June 2017
Volume 58, Issue 8
Open Access
ARVO Annual Meeting Abstract  |   June 2017
Assessing the Risk factors of Keratoconus in Saudi Arabian population
Author Affiliations & Notes
  • Saad Aljohani
    Optometry, Qassim University, Buraidah, Qassim, Saudi Arabia
  • Naganathan Muthuramalingam
    Optometry, Qassim University, Buraidah, Qassim, Saudi Arabia
    Optometry, Salus University , Philadelphia, Pennsylvania, United States
  • Nawaf Almutairi
    Vision Science, Pacific University, Forest Grove, Oregon, United States
    Optometry, Qassim University, Buraidah, Qassim, Saudi Arabia
  • Yousef Aldebasi
    Optometry, Qassim University, Buraidah, Qassim, Saudi Arabia
  • Footnotes
    Commercial Relationships   Saad Aljohani, None; Naganathan Muthuramalingam, None; Nawaf Almutairi, None; Yousef Aldebasi , None
  • Footnotes
    Support  None
Investigative Ophthalmology & Visual Science June 2017, Vol.58, 4804. doi:
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      Saad Aljohani, Naganathan Muthuramalingam, Nawaf Almutairi, Yousef Aldebasi; Assessing the Risk factors of Keratoconus in Saudi Arabian population. Invest. Ophthalmol. Vis. Sci. 2017;58(8):4804.

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      © ARVO (1962-2015); The Authors (2016-present)

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Purpose : Keratoconus(KC) is a common corneal ectatic disorder of multifactorial yet unknown etiology. KC affects both genders and all ethnic groups worldwide. Genetic and environmental factors were found to influence this non-inflammatory condition; according to some investigators KC is thought to be an inflammatory process. Saudi Arabian people are exposed to harsh environmental changes they also suffer higher risk of genetic transmission due to cultural practices. The purpose of this study is to study the risk factors associated with the KC in a Saudi population. Our goal is to strengthen the current evidence and promote a better understanding of the epidemiology and etiology of KC. These data support future developments of improved diagnosis and targeted therapeutics for KC.

Methods : A questionnaire was distributed to patients seeking care in eye clinics in various regions of Saudi Arabia. The questionnaire included questions of demographic characteristics and potential risk factors. Patients were divided into cases (with KC) and controls (without KC but with other ocular problems). KC diagnosis of the patients were made by the attending optometrists or ophthalmologists. Multivariate logistic analyses were performed to identify the risk factors for KC.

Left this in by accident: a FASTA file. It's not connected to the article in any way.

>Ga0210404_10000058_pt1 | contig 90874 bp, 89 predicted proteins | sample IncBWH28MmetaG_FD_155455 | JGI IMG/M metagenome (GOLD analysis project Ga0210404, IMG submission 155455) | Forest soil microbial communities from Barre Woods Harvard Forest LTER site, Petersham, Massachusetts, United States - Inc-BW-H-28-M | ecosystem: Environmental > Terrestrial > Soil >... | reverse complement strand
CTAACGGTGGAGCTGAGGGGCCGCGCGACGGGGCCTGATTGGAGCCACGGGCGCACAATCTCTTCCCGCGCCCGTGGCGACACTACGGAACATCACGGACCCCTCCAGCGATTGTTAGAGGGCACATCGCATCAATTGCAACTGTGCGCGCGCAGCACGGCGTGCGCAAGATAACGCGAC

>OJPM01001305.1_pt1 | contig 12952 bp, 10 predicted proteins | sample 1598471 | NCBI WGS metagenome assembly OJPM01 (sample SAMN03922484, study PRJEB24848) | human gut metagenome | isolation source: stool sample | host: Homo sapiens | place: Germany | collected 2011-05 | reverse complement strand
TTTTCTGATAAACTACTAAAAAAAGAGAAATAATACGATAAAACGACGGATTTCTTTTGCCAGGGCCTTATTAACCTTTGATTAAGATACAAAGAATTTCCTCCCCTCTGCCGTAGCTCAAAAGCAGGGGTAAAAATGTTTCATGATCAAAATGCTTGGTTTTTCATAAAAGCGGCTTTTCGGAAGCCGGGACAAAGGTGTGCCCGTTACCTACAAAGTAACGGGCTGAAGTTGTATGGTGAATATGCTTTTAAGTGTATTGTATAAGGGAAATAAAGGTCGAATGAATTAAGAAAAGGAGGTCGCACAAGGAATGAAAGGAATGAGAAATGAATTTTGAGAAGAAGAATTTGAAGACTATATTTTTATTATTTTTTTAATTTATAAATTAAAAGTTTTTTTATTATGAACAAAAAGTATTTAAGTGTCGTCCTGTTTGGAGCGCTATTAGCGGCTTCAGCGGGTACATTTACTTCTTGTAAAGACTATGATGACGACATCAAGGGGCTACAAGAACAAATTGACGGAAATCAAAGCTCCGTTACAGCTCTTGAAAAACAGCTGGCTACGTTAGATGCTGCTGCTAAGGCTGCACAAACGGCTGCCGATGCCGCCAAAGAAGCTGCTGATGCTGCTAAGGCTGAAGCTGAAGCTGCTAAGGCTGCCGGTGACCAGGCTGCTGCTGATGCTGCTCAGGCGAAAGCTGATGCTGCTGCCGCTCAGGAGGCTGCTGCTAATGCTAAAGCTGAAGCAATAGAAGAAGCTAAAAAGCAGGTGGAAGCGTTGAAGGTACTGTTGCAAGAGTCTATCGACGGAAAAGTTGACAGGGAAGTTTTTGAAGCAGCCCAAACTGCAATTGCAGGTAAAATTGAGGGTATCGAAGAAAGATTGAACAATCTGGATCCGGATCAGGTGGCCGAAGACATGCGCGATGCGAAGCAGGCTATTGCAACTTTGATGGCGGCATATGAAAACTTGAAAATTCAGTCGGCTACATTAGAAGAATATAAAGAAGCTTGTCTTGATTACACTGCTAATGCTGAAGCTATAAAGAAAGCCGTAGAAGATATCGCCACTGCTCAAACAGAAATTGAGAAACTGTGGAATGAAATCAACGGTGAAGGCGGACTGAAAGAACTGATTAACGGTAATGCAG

Results : Fifty-two cases and 180 controls participated in the study. The mean age of KC group and control group was 26.11 ± 6.7 years and 25.26 ± 7.11 years respectively. Of the patients with KC, 77% had unilateral and 23% had bilateral KC. Multivariate analysis showed that family history of keratoconus (OR, 14.18; p = 0.001), eye rubbing (OR,8.32; p = 0.02, ), allergy (OR, 5.69; p = 0.02) and dryness scale (OR, 2.23; p = 0.02) were significant risk factors but gender, smoking and the use of sun glasses did not contribute as the factors in the multivariate analysis.

Conclusions : This study supports the hypothesis that the environmental changes as well as the cultural practices involving consanguineous marriages increase the risk of KC in Saudi Arabia. Further studies are warranted, with a large cohort of population, to confirm the risk factors and the incidence characteristics of KC in Saudi populations.

This is an abstract that was submitted for the 2017 ARVO Annual Meeting, held in Baltimore, MD, May 7-11, 2017.


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